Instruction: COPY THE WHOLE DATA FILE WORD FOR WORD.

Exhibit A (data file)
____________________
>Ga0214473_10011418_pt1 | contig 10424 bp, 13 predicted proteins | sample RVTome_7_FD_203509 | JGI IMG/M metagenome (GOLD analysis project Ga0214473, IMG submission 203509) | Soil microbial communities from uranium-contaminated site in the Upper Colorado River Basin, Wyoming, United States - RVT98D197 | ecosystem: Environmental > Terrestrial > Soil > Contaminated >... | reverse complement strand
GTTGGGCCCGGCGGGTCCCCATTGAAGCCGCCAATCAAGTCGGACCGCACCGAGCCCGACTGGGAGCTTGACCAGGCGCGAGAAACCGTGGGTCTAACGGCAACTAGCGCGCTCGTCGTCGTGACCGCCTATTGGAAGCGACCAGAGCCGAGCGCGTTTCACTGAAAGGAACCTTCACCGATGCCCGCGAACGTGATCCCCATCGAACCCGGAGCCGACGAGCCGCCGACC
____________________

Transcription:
>Ga0214473_10011418_pt1 | contig 10424 bp, 13 predicted proteins | sample RVTome_7_FD_203509 | JGI IMG/M metagenome (GOLD analysis project Ga0214473, IMG submission 203509) | Soil microbial communities from uranium-contaminated site in the Upper Colorado River Basin, Wyoming, United States - RVT98D197 | ecosystem: Environmental > Terrestrial > Soil > Contaminated >... | reverse complement strand
GTTGGGCCCGGCGGGTCCCCATTGAAGCCGCCAATCAAGTCGGACCGCACCGAGCCCGACTGGGAGCTTGACCAGGCGCGAGAAACCGTGGGTCTAACGGCAACTAGCGCGCTCGTCGTCGTGACCGCCTATTGGAAGCGACCAGAGCCGAGCGCGTTTCACTGAAAGGAACCTTCACCGATGCCCGCGAACGTGATCCCCATCGAACCCGGAGCCGACGAGCCGCCGACC